Zip line and ropes course in Lincoln Park being considered; Public meetings set
Controversy has arisen over the proposal from U.K. company Go Ape
A proposed ropes and zip line course that would be installed in Lincoln Park has met with opposition from the community. Last August Seattle Parks selected a 10 year old company from the United Kingdom called Go Ape to begin the development of a proposal for a six to 9 acre area in the park that would combine rope ladders, zip lines, rope bridges, trapezes and swings. The company operates 27 such parks in the U.K. and three so far in the U.S.
Concerns about disturbing the natural environment of the park have arisen with a Facebook page called Stop the Go Ape Zip line being established as a rallying point. The company has faced opposition before, and their plans were halted in two U.K locations.
A blog page called Preserve Lincoln Park has been created by West Seattle resident Mark Ahlness where more discussion and updates can be found. So far people commenting seem to be opposed based on the impact to the trees, animal habitat, potential noise and the disruption of the serenity of the park. Calls for slogans, T-Shirts and emailing Parks officials and company owners to protest are being discussed.
Their proposal (see the link above) calls for development to begin in late spring 2013 with the full course to be complete in less than six weeks.
The proposal lists the potential benefits as:
• An annual revenue share of 40 to 65k/ year to Seattle Parks
• Go Ape completely indemnifies Seattle Parks and the City of Seattle of all course responsibility
• Go Ape will actively manage the health of the trees and park land, with annual independent arborist review, organized park cleanups and non-‐native invasive
• Educational signage will be displayed on the course to inform visitors on the importance of conservation and
• A new outdoor adventure amenity for park visitors, with over 500 free tickets provided to Seattle programs, charitable organizations, low income and underserved youth
• Work with Seattle Schools to provide some level of free or low costs access to the course
• As a physical activity, Go Ape will promote health and wellness in the local Seattle community
• The course is accessible to 95% of the special needs community
• 12 new and well-‐rewarded jobs will be provided to local residents
• Work with Parks to partner and collaborate in potential sponsorship and support of other programs and services
While the proposed course would bring in up to an estimated $65,000, fiscal reasons are not at the top of the list insists the Parks Department.
Karen O'Connor, Communications Strategic Advisor for Seattle Parks and Recreation said Parks "has begun to consider the possibility of a ropes course because we believe we must respond to emerging forms of recreation. As we saw with skateboard courses and synthetic turf, new forms of recreation bring unanswered questions.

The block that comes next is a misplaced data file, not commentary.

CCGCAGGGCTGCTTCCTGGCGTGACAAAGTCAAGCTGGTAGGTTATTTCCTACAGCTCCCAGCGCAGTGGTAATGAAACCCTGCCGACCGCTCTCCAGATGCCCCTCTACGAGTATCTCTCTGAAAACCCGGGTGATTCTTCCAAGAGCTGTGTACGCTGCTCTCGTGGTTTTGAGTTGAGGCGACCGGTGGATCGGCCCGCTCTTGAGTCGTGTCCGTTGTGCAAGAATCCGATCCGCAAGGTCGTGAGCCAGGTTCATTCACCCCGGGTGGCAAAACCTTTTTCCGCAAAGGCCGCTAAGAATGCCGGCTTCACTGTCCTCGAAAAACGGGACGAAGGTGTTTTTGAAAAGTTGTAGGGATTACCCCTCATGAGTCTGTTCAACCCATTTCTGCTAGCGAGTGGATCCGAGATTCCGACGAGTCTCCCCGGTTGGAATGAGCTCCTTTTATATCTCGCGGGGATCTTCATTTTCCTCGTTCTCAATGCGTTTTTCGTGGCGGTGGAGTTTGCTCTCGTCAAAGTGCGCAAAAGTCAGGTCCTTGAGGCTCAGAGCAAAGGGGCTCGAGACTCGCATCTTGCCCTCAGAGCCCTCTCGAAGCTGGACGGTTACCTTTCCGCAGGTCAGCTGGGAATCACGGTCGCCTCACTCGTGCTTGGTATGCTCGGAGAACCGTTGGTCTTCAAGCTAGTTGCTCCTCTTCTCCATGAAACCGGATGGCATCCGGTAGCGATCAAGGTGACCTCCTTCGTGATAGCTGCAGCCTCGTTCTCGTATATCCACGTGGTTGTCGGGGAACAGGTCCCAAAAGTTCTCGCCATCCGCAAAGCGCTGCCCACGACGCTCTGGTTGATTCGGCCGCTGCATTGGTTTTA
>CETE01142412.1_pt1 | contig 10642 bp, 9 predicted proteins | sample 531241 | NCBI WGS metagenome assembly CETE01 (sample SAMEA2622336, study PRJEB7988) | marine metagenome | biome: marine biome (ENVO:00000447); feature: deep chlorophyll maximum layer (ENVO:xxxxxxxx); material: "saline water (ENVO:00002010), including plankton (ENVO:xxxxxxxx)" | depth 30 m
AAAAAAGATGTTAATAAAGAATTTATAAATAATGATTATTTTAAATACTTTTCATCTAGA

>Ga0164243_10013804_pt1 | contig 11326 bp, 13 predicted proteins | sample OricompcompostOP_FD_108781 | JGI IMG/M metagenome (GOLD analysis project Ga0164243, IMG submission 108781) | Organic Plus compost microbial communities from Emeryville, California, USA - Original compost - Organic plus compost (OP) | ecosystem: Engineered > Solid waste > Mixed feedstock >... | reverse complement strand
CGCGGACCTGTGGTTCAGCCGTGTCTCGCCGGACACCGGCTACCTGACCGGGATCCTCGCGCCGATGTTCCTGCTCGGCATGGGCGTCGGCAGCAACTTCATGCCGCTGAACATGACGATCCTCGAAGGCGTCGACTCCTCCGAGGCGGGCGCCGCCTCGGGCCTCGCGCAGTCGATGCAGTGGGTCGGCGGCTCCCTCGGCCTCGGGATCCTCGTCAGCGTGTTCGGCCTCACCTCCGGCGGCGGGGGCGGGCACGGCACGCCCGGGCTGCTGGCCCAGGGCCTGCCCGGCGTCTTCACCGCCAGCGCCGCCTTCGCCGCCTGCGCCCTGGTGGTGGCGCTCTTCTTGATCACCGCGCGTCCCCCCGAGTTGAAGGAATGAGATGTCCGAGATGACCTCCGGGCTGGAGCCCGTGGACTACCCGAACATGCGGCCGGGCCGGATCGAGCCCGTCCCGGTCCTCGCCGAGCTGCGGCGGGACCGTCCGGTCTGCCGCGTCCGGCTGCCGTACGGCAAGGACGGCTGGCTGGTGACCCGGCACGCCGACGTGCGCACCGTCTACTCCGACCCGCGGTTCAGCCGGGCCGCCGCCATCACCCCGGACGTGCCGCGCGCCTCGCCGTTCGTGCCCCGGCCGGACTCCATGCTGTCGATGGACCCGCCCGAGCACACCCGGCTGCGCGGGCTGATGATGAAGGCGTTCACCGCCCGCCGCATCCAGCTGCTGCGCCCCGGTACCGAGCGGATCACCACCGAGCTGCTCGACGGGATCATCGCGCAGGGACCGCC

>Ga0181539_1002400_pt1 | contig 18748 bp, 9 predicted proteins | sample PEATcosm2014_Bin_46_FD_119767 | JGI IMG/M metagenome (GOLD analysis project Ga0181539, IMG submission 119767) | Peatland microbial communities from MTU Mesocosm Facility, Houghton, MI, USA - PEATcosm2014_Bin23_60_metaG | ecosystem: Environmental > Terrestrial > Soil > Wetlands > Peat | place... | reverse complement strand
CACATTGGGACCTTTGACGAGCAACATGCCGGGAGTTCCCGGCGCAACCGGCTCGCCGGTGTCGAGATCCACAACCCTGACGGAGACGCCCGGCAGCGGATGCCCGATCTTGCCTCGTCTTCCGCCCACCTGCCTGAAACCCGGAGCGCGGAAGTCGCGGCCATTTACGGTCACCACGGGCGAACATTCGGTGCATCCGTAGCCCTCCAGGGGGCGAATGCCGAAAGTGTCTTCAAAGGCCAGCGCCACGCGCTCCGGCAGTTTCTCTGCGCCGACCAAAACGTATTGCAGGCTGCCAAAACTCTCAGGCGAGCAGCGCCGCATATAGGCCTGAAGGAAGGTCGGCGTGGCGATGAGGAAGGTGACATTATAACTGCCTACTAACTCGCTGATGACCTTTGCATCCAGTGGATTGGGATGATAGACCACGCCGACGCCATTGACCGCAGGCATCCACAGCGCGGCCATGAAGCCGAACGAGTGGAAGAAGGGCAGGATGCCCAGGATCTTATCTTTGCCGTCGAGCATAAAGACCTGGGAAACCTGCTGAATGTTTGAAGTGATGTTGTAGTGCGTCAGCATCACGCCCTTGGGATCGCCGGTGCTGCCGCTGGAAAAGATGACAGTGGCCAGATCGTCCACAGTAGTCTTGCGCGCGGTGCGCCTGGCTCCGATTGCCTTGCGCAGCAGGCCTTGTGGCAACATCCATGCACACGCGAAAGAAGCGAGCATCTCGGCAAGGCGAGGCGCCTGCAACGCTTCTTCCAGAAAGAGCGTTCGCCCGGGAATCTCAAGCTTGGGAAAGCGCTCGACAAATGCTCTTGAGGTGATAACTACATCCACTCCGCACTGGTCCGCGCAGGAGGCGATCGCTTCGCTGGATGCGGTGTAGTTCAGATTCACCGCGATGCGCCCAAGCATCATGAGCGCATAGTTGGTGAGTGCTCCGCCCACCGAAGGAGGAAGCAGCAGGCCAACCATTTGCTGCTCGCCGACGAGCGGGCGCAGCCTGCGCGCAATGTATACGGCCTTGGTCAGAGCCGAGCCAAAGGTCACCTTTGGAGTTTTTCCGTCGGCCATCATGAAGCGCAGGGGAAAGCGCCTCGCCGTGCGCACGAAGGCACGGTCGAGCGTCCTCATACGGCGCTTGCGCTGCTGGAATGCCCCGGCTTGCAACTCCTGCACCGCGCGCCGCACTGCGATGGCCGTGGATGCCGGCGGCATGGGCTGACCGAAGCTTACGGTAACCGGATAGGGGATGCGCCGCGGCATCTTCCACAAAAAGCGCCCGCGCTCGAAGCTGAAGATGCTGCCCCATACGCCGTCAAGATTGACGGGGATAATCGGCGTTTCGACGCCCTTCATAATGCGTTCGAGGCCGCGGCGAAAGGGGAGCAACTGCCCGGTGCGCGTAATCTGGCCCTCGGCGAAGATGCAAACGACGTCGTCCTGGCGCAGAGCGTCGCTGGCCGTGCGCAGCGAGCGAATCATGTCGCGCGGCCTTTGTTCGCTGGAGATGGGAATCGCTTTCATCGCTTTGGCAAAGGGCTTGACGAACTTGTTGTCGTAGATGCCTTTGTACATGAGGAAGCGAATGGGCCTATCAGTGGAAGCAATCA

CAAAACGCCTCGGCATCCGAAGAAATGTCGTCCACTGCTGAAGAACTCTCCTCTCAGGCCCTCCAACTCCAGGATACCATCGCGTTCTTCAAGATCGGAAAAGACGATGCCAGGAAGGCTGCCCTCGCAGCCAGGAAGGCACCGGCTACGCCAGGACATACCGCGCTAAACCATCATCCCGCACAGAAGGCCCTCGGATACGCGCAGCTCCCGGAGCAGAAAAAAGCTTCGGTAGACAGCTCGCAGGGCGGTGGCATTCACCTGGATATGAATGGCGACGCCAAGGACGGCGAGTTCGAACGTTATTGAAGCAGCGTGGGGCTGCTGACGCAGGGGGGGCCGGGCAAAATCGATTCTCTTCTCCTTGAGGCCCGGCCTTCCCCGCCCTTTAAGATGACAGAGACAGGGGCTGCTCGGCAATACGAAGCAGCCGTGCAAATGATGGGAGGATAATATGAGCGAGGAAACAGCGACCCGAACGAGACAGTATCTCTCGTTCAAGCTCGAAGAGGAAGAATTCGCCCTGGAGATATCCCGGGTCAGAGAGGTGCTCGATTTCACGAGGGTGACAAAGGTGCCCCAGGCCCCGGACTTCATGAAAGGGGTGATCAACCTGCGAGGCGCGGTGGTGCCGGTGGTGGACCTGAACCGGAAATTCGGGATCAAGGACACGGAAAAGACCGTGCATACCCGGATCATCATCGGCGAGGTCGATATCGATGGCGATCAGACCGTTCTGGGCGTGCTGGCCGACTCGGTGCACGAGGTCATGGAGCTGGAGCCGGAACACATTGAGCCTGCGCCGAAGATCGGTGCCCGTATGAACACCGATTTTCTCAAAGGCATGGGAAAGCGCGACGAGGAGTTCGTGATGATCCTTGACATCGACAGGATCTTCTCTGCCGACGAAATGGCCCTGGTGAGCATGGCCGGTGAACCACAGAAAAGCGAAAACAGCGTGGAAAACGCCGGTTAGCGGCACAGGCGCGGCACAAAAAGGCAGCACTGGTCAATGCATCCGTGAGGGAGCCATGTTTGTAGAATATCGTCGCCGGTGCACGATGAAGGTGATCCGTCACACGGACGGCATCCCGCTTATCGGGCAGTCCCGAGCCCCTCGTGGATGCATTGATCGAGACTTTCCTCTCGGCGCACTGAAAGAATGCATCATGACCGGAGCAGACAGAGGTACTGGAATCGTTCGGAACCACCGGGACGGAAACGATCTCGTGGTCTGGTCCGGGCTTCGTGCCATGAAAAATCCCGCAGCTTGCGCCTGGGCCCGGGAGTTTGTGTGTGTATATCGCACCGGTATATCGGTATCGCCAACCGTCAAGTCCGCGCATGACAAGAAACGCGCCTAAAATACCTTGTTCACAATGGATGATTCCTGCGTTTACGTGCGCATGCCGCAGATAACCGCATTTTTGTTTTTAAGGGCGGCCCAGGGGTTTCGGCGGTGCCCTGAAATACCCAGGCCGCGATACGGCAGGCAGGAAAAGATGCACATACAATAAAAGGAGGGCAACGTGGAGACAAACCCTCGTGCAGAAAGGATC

The only way that Seattle Parks can provide a recreational opportunity like this is in conjunction with a partner organization, such as Go Ape, which would bring its extensive experience and expertise, as well as funding needed to create the course. Parks has a history of partnering with non-profits, for profits and other organizations to deliver quality services that meet the variety of interests and needs of our diverse communities.
For over a year, Parks has been conducting our internal due diligence to see if constructing a High Ropes Course in a park was feasible and desirable. We are taking additional steps, including working with Dept of Fish and Wildlife to determine potential impacts on habitat and wildlife."
O'Conner explained that Rebecca Salinas, Manager, Partnerships and Business Resources "spoke with Carla Brittle who worked as the Management and Resource Administrator in Willamburg, Va during the Go Ape construction that occurred in Freedom Park. The course just opened over spring break. She said they are “thrilled” with the course and it is a “win-win” situation. She told Rebecca she was impressed with Go Ape’s conscientious conservation policy."
O'Conner explained that, "Go Ape deliberately manages course usage to limit traffic and burden on the park. 88% of reservations are taken on-line are via a call center as there is a limited capacity of participants each session.
We anticipate only 25 parking spaces will be required for the course operations."
Lincoln Park has 138 spaces in the upper lot, including three handicapped spaces and 70 spaces in the lower lot, including two handicapped spaces.
There is additional parking on street nearby, though some is restricted.
Public meetings are now scheduled regarding the proposal. The first one is set for the Fauntleroy Community Association on Tuesday July 10 at 9131 California Ave s.w at 7pm, the Morgan Community Association on July 18 at The Kenney at 7125 Fauntleroy Way s.w. and plans are in the works to have a general public meeting in mid August.